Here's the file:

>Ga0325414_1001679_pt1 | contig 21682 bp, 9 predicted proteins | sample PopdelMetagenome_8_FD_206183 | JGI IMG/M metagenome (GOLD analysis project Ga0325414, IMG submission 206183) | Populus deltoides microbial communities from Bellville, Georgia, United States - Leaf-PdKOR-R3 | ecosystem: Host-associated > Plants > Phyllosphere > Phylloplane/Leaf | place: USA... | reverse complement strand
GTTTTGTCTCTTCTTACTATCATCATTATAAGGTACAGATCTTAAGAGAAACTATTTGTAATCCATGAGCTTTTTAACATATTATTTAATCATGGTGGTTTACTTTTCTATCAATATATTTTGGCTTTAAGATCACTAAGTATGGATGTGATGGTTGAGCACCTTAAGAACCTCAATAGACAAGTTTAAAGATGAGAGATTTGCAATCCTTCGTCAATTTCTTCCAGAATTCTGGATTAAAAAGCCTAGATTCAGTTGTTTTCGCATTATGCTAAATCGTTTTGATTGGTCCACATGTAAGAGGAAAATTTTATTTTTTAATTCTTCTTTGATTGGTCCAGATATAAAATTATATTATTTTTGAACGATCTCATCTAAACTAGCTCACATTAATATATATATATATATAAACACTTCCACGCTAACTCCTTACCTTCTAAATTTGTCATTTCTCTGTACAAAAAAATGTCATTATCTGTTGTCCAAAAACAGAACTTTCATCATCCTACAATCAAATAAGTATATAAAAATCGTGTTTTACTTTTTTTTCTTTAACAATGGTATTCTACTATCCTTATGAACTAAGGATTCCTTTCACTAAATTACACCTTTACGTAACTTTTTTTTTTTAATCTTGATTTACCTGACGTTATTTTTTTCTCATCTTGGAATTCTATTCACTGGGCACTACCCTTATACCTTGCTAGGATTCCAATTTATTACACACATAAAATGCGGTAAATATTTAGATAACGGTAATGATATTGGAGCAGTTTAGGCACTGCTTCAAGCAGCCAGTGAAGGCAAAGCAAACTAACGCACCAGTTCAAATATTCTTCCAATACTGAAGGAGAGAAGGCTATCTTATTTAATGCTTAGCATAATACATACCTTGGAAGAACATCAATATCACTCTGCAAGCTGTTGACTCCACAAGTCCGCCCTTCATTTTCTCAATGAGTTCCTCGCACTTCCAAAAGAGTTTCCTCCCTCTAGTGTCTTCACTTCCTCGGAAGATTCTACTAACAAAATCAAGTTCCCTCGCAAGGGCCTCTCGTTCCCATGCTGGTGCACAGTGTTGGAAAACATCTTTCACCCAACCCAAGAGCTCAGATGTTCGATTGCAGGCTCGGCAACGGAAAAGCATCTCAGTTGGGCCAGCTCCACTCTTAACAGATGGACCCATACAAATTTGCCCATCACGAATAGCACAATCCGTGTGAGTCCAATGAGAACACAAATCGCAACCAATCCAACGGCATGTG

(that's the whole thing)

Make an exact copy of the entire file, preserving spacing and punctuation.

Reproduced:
>Ga0325414_1001679_pt1 | contig 21682 bp, 9 predicted proteins | sample PopdelMetagenome_8_FD_206183 | JGI IMG/M metagenome (GOLD analysis project Ga0325414, IMG submission 206183) | Populus deltoides microbial communities from Bellville, Georgia, United States - Leaf-PdKOR-R3 | ecosystem: Host-associated > Plants > Phyllosphere > Phylloplane/Leaf | place: USA... | reverse complement strand
GTTTTGTCTCTTCTTACTATCATCATTATAAGGTACAGATCTTAAGAGAAACTATTTGTAATCCATGAGCTTTTTAACATATTATTTAATCATGGTGGTTTACTTTTCTATCAATATATTTTGGCTTTAAGATCACTAAGTATGGATGTGATGGTTGAGCACCTTAAGAACCTCAATAGACAAGTTTAAAGATGAGAGATTTGCAATCCTTCGTCAATTTCTTCCAGAATTCTGGATTAAAAAGCCTAGATTCAGTTGTTTTCGCATTATGCTAAATCGTTTTGATTGGTCCACATGTAAGAGGAAAATTTTATTTTTTAATTCTTCTTTGATTGGTCCAGATATAAAATTATATTATTTTTGAACGATCTCATCTAAACTAGCTCACATTAATATATATATATATATAAACACTTCCACGCTAACTCCTTACCTTCTAAATTTGTCATTTCTCTGTACAAAAAAATGTCATTATCTGTTGTCCAAAAACAGAACTTTCATCATCCTACAATCAAATAAGTATATAAAAATCGTGTTTTACTTTTTTTTCTTTAACAATGGTATTCTACTATCCTTATGAACTAAGGATTCCTTTCACTAAATTACACCTTTACGTAACTTTTTTTTTTTAATCTTGATTTACCTGACGTTATTTTTTTCTCATCTTGGAATTCTATTCACTGGGCACTACCCTTATACCTTGCTAGGATTCCAATTTATTACACACATAAAATGCGGTAAATATTTAGATAACGGTAATGATATTGGAGCAGTTTAGGCACTGCTTCAAGCAGCCAGTGAAGGCAAAGCAAACTAACGCACCAGTTCAAATATTCTTCCAATACTGAAGGAGAGAAGGCTATCTTATTTAATGCTTAGCATAATACATACCTTGGAAGAACATCAATATCACTCTGCAAGCTGTTGACTCCACAAGTCCGCCCTTCATTTTCTCAATGAGTTCCTCGCACTTCCAAAAGAGTTTCCTCCCTCTAGTGTCTTCACTTCCTCGGAAGATTCTACTAACAAAATCAAGTTCCCTCGCAAGGGCCTCTCGTTCCCATGCTGGTGCACAGTGTTGGAAAACATCTTTCACCCAACCCAAGAGCTCAGATGTTCGATTGCAGGCTCGGCAACGGAAAAGCATCTCAGTTGGGCCAGCTCCACTCTTAACAGATGGACCCATACAAATTTGCCCATCACGAATAGCACAATCCGTGTGAGTCCAATGAGAACACAAATCGCAACCAATCCAACGGCATGTG